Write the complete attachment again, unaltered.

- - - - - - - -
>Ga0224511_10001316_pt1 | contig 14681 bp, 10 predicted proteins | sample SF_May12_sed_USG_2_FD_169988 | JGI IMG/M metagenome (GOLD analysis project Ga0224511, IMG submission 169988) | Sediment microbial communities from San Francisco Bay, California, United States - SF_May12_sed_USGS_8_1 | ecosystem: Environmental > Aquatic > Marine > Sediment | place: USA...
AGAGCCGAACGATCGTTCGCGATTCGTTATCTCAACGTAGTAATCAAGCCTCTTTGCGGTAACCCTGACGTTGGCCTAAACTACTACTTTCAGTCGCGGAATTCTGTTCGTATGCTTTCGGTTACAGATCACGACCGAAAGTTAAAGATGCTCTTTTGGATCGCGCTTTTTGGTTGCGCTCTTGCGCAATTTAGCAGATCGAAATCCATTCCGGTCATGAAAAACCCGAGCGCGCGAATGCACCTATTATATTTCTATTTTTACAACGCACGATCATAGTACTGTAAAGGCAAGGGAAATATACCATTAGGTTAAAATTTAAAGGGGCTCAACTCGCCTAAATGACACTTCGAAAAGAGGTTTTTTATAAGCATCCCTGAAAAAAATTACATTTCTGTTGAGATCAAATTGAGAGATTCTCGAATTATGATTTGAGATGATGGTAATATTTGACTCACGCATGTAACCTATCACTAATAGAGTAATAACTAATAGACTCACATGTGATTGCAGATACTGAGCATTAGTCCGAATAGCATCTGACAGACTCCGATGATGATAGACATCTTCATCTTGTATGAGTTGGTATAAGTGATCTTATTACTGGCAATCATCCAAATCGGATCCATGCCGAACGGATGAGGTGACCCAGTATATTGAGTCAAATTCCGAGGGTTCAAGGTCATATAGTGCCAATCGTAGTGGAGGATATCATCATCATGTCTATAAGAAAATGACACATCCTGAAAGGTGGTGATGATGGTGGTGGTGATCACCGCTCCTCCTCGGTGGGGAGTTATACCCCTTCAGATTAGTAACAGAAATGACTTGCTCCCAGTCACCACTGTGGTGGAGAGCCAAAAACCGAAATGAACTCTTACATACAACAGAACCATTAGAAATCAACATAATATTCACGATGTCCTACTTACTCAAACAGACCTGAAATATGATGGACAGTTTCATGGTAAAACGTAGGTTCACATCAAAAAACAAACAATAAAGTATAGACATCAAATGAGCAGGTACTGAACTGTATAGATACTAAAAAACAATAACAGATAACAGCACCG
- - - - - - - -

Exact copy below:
>Ga0224511_10001316_pt1 | contig 14681 bp, 10 predicted proteins | sample SF_May12_sed_USG_2_FD_169988 | JGI IMG/M metagenome (GOLD analysis project Ga0224511, IMG submission 169988) | Sediment microbial communities from San Francisco Bay, California, United States - SF_May12_sed_USGS_8_1 | ecosystem: Environmental > Aquatic > Marine > Sediment | place: USA...
AGAGCCGAACGATCGTTCGCGATTCGTTATCTCAACGTAGTAATCAAGCCTCTTTGCGGTAACCCTGACGTTGGCCTAAACTACTACTTTCAGTCGCGGAATTCTGTTCGTATGCTTTCGGTTACAGATCACGACCGAAAGTTAAAGATGCTCTTTTGGATCGCGCTTTTTGGTTGCGCTCTTGCGCAATTTAGCAGATCGAAATCCATTCCGGTCATGAAAAACCCGAGCGCGCGAATGCACCTATTATATTTCTATTTTTACAACGCACGATCATAGTACTGTAAAGGCAAGGGAAATATACCATTAGGTTAAAATTTAAAGGGGCTCAACTCGCCTAAATGACACTTCGAAAAGAGGTTTTTTATAAGCATCCCTGAAAAAAATTACATTTCTGTTGAGATCAAATTGAGAGATTCTCGAATTATGATTTGAGATGATGGTAATATTTGACTCACGCATGTAACCTATCACTAATAGAGTAATAACTAATAGACTCACATGTGATTGCAGATACTGAGCATTAGTCCGAATAGCATCTGACAGACTCCGATGATGATAGACATCTTCATCTTGTATGAGTTGGTATAAGTGATCTTATTACTGGCAATCATCCAAATCGGATCCATGCCGAACGGATGAGGTGACCCAGTATATTGAGTCAAATTCCGAGGGTTCAAGGTCATATAGTGCCAATCGTAGTGGAGGATATCATCATCATGTCTATAAGAAAATGACACATCCTGAAAGGTGGTGATGATGGTGGTGGTGATCACCGCTCCTCCTCGGTGGGGAGTTATACCCCTTCAGATTAGTAACAGAAATGACTTGCTCCCAGTCACCACTGTGGTGGAGAGCCAAAAACCGAAATGAACTCTTACATACAACAGAACCATTAGAAATCAACATAATATTCACGATGTCCTACTTACTCAAACAGACCTGAAATATGATGGACAGTTTCATGGTAAAACGTAGGTTCACATCAAAAAACAAACAATAAAGTATAGACATCAAATGAGCAGGTACTGAACTGTATAGATACTAAAAAACAATAACAGATAACAGCACCG